Elon Musk said he will not sell any more shares of Tesla (TSLA) stock for at least 18 months, after having sold roughly $40 billion dollars in Tesla stock in the past year as its share price fell to a two-year low.
- Elon Musk said this week that he would not sell any more shares of Tesla for at least 18 to 24 months.
- Musk said he wouldn't sell more shares in April 2022, after which he continued selling.
- The billionaire CEO has disposed of nearly $40 billion in stock in the last year, largely to fund his purchase of Twitter in October.
- Tesla shares have plunged by about two-thirds in the last 12 months amid Musk's sell-off, concerns about his leadership of Twitter, inflation, interest rates, and other factors.
- Tesla has also told workers about a hiring freeze and potential layoffs to come.
There is reason for investors to be skeptical. Musk said "No further TSLA sales planned after today," in April but continued to sell stock. Musk said again in August, regarding his Twitter acquisition, that "it is important to avoid an emergency sale of Tesla stock," and continued to sell stock.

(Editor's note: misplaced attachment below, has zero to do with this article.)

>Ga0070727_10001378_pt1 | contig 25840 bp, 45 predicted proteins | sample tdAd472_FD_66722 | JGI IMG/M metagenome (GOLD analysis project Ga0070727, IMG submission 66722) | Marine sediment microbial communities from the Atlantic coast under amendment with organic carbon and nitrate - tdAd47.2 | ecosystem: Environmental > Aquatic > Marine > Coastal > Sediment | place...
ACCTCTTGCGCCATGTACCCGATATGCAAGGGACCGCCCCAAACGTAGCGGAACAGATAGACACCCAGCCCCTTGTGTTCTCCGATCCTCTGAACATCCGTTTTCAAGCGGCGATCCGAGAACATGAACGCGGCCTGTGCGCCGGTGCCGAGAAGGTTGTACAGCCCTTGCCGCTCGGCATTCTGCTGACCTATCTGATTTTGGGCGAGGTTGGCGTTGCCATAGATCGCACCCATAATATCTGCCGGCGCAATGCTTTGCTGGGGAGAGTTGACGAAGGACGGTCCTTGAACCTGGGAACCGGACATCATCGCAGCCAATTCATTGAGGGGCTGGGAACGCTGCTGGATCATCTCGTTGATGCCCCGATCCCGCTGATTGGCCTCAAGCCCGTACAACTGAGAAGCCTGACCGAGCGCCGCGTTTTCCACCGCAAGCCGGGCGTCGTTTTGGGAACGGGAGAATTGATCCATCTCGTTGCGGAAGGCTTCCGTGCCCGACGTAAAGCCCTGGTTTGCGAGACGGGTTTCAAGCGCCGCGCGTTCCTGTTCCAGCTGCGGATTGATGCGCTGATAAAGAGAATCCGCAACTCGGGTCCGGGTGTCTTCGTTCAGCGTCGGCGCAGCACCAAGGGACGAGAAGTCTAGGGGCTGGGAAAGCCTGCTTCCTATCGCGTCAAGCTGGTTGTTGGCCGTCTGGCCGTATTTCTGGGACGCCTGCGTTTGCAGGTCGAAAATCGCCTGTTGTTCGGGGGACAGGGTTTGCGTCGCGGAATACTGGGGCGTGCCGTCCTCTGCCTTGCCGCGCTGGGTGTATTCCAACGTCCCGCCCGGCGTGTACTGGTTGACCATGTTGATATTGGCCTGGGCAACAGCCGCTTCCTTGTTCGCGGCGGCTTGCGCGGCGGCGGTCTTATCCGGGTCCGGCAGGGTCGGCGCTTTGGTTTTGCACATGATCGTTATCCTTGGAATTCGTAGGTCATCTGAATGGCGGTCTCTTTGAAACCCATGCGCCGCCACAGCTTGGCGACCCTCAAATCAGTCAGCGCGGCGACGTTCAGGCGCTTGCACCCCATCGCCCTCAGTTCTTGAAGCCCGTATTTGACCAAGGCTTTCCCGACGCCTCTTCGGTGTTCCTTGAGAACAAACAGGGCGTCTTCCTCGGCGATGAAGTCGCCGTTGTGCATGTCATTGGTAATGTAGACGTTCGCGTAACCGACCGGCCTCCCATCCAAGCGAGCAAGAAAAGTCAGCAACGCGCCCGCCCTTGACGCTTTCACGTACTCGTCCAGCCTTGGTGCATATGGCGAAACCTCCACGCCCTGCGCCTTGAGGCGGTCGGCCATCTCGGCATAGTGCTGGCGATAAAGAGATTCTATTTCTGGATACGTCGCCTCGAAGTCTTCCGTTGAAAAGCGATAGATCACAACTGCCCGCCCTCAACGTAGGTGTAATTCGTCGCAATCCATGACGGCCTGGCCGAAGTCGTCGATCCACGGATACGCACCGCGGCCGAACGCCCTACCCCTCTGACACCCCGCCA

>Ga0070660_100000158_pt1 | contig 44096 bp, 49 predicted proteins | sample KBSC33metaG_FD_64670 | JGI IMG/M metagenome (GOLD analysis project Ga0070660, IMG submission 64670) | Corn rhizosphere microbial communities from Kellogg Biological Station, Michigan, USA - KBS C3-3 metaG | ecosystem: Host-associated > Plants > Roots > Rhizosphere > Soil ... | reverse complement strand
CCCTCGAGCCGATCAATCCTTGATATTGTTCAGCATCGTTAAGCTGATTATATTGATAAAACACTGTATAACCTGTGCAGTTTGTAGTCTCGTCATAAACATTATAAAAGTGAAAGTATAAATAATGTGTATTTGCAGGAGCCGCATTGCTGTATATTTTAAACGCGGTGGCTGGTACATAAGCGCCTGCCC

The CEO pushed back on concerns that his takeover of Twitter has distracted him from Tesla, saying Thursday that he has continued to attend important meetings. Musk also previously announced his plans to eventually step down from leadership at Twitter, although he seemed to shy away earlier this week from results of a poll of Twitter users that suggested he resign.
Even without Musk's management of Twitter and his stock sales weighing on share prices, Tesla faces challenges including inflation, interest rate hikes, and COVID-related shutdowns in China, the largest electric vehicle market. Musk has also said that the buybacks he discussed earlier in the year may not happen depending on economic conditions. In response, the auto maker has offered discounts and other incentives in an effort to boost sales at year-end. It has also told workers that it is freezing hiring and to expect layoffs next year.
Tesla shares fell as much as 3% early in the day, but stabilized down just under a percent by the afternoon.